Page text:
5. Tutor online. I am a chemistry tutor for pretty much all levels and tutoring online through Chegg or other sources helps me stay fresh with that material. Chegg is great, because you only have to work when you want to and they pay decently. If you have a college degree and want to make some extra cash, online tutoring could be an option for you!

Some other options to consider:

  1. Pet sitting. You could have animals brought to your house during the day, so instead of being stuck in a crate while the owners are at work, they can be hanging out with you! If you have a fenced-in yard or a place to put a line, you can easily watch the pet from your door or window while they are outside.
  2. Coloring books. I’ve seen a lot of people with chronic illnesses use adult coloring books to pass the time. I’m excited about the human anatomy coloring book I’ve got to help me learn anatomy while I color!
  3. Create an online book club. I am super excited about a local book club I have been able to create via Skype. Sometimes you begin to feel like you are the only one stuck inside, but by opening a platform for other women with chronic illnesses in my area, I have found that there are many people facing similar situations. You also get some motivation to keep reading! Try looking at Meetup for groups near you or to start your own.
  4. Host a puzzle party. I am an avid puzzler. I love opening a new 1000-piece puzzle and finishing it in a week or two. It helps pass the time and keeps your brain moving. I even have puzzle parties where friends come and we try and finish one in a night!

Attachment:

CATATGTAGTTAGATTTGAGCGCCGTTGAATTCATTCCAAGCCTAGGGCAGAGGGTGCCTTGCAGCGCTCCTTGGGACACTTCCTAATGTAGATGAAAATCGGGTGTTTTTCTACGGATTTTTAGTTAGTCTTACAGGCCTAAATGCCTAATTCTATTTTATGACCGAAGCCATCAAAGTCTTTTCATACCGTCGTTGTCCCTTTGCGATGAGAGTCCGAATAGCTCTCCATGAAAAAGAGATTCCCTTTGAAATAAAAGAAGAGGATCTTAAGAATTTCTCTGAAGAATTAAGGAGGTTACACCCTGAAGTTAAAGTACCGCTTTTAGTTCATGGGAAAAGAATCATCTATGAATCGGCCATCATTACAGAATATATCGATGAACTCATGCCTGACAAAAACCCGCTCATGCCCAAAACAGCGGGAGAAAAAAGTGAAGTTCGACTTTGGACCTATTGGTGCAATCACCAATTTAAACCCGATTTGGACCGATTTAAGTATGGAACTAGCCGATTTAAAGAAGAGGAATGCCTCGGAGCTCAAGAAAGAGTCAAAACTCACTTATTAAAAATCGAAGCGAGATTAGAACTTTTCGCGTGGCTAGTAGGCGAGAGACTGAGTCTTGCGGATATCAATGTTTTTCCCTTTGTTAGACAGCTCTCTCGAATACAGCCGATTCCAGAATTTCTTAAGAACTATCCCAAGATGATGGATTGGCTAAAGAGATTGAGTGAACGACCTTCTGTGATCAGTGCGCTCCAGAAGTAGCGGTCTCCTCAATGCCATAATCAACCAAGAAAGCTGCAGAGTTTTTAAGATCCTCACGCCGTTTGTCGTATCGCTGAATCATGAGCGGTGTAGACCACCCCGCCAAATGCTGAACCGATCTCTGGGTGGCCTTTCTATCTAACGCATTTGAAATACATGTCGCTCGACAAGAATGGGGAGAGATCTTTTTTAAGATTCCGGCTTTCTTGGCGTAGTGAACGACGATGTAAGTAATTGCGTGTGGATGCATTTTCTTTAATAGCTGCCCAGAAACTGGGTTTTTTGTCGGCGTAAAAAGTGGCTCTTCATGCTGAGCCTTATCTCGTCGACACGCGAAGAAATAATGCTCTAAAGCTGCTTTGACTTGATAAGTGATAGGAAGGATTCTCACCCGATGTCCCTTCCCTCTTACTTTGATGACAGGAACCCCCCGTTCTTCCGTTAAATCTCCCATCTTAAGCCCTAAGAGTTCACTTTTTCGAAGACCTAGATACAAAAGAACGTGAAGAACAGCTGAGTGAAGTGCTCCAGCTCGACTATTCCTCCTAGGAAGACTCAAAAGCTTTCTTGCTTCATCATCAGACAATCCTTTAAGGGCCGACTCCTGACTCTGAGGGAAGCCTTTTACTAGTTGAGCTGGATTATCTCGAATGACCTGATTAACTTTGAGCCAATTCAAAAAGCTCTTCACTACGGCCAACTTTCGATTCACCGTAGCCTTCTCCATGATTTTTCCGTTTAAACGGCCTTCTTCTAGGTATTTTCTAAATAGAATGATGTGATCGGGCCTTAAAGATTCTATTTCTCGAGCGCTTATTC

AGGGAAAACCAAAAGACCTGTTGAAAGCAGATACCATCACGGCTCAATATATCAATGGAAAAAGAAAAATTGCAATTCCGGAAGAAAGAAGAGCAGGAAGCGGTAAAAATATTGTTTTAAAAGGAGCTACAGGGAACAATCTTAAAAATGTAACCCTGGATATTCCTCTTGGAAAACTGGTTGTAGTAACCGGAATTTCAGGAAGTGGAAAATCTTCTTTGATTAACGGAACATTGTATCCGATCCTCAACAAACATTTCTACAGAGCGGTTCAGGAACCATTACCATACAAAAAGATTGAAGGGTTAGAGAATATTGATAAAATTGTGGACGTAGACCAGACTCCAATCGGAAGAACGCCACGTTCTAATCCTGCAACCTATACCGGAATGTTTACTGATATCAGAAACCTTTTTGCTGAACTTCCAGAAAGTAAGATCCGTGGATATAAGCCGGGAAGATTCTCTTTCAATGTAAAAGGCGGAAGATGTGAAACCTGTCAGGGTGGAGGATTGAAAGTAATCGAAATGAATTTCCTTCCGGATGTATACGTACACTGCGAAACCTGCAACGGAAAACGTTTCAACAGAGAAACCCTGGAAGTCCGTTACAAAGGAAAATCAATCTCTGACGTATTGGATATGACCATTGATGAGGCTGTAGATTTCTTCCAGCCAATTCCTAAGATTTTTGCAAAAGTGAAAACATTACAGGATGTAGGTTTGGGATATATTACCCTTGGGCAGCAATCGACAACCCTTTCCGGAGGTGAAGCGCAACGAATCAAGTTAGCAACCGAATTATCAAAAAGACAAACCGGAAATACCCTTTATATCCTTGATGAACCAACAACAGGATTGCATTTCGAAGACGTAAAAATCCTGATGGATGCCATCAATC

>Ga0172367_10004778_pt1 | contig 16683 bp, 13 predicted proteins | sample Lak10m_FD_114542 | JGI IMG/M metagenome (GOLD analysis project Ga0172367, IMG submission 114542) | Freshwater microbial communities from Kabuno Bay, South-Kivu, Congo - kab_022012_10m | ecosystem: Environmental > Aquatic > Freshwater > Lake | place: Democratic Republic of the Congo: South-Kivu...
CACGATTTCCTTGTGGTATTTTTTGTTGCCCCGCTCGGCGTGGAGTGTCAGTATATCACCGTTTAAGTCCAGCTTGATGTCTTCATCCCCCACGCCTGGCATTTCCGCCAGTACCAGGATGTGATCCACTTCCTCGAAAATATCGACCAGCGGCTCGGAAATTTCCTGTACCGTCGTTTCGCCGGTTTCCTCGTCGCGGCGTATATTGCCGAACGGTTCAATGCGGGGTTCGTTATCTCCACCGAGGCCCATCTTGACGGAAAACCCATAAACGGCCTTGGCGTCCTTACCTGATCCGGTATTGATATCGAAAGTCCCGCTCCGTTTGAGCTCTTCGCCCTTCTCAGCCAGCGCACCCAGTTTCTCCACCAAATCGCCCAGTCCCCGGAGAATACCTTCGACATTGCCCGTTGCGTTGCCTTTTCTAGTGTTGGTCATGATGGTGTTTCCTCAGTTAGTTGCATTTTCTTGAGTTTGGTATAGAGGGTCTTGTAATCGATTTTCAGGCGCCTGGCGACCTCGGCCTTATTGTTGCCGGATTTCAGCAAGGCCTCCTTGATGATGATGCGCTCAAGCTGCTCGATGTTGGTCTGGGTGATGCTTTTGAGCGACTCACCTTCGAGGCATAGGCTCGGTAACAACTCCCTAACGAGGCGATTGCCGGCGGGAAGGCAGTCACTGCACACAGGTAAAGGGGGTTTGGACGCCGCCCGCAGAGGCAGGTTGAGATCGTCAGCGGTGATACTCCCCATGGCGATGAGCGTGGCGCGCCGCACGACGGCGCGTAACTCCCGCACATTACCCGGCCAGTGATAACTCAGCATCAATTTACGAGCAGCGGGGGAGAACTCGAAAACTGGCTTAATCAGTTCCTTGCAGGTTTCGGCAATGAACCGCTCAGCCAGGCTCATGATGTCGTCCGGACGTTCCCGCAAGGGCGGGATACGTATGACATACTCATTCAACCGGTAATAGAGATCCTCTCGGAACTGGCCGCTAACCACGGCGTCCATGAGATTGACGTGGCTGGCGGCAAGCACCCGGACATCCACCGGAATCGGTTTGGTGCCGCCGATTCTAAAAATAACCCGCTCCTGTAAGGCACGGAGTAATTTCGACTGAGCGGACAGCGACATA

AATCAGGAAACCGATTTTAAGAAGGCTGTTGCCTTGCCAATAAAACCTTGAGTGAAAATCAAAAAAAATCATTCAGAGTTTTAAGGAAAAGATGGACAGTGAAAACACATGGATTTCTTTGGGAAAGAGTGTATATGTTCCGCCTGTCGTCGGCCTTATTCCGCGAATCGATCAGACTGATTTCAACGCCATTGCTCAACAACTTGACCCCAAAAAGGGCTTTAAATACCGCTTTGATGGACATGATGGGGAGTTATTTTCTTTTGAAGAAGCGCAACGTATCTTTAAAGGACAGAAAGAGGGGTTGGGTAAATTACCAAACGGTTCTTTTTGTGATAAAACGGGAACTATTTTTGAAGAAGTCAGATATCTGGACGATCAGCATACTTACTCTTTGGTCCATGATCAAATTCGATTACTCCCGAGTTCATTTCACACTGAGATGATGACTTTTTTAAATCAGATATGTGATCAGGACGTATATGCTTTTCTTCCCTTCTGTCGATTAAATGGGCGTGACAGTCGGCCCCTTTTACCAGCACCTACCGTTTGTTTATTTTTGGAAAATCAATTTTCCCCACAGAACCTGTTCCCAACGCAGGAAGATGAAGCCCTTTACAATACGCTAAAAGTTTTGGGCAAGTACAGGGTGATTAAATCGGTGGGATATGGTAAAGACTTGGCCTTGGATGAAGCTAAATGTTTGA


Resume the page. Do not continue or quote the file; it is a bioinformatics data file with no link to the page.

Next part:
5. Call your grandma. You know who is also probably inside because of the heat and lonely? Your grandparents! Seriously! When I am stuck inside and bored it reminds me that they probably are as well, so having that long gossip hour with your grandma can really be nice – for the both of you! woman and her grandma
Image Credits: Heidi

This story originally appeared on Chronically Salty.


Find this story helpful? Share it with someone you care about.


Related to Postural Orthostatic Tachycardia Syndrome

Abby with her Newfoundland dog.

What I've Learned Since Becoming Disabled

Since becoming disabled I have learned a few things. I now see the world from a different point of view. There are so many things I didn’t think about until now. So many things I took for granted. But now, I appreciate my family, tools that can help me, and sites like this that let [...]
woman falling on street

When Childhood Mental Illness Affects Your Chronic Illness as an Adult

“Why do I even bother to eat when my body barely works in the first place?” Before having that thought and succumbing to the actions (and consequences) thereafter, I had just had one of the worst flare-ups of my life. I have a condition called postural orthostatic tachycardia syndrome (POTS) which is a form of autonomic nervous [...]
A picture of the writer wearing a red graduation gown, standing next to her friend.

Why It's Such a Big Deal to Graduate High School When You Are Chronically Ill

On May 25, 2018, I walked across stage to receive my high school diploma, which of course is a big deal. I was proud of myself, but not because of my GPA, or other accolades. I was proud of myself because I graduated as a chronically ill student. I won’t go into great detail about [...]
A woman standing outside with her arms stretched wide.

The Negative Phrase That Freed Me as I Redefine Success With POTS

Having postural orthostatic tachycardia syndrome (POTS) has turned me into an unwilling Cinderella: Outsiders see me as I would like to be presented – happy, put together, without a care in the world. But, if I don’t get out of the social situations in time, spectators will start to see the pieces fall apart as my [...]